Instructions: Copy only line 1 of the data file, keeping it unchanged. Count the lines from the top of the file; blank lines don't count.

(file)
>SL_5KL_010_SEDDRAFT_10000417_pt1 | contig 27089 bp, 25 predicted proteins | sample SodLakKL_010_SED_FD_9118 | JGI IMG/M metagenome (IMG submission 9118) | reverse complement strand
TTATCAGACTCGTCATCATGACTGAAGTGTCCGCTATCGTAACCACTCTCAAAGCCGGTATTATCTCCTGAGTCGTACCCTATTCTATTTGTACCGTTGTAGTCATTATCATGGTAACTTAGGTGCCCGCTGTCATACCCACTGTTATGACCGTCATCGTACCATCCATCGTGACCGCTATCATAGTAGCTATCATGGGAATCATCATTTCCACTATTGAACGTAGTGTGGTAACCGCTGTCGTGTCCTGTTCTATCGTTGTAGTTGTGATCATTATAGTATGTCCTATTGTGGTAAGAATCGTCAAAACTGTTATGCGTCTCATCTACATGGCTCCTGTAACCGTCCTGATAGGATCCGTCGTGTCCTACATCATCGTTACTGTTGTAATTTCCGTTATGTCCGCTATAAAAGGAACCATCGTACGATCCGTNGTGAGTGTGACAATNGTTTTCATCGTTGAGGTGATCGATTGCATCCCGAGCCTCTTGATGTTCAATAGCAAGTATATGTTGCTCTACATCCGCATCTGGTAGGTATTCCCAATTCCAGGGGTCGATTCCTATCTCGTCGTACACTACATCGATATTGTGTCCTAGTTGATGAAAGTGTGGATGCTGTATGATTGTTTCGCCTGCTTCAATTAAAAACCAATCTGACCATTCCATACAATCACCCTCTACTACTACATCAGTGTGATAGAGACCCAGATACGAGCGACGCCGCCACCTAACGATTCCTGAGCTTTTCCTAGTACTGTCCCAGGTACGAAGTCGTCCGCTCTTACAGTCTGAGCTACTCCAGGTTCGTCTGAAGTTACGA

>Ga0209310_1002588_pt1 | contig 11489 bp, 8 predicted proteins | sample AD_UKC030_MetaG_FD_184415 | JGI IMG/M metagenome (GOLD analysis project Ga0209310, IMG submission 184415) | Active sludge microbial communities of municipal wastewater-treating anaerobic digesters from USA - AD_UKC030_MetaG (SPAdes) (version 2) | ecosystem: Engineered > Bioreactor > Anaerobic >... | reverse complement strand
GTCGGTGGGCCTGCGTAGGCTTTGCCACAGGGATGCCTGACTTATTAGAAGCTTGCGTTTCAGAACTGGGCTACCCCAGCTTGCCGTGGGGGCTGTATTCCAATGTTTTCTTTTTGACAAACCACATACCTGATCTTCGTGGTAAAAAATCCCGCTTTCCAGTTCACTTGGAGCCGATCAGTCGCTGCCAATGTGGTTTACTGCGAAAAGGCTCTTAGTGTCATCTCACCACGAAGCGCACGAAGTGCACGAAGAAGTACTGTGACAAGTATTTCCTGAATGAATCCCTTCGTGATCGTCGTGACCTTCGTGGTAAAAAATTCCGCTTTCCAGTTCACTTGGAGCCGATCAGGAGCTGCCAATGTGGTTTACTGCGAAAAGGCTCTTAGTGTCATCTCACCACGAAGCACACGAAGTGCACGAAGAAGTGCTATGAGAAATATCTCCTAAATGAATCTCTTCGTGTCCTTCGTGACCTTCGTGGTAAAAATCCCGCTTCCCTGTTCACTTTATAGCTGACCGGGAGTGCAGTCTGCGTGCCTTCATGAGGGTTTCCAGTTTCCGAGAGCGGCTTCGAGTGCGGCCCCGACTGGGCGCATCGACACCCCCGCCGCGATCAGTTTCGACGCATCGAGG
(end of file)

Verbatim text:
>SL_5KL_010_SEDDRAFT_10000417_pt1 | contig 27089 bp, 25 predicted proteins | sample SodLakKL_010_SED_FD_9118 | JGI IMG/M metagenome (IMG submission 9118) | reverse complement strand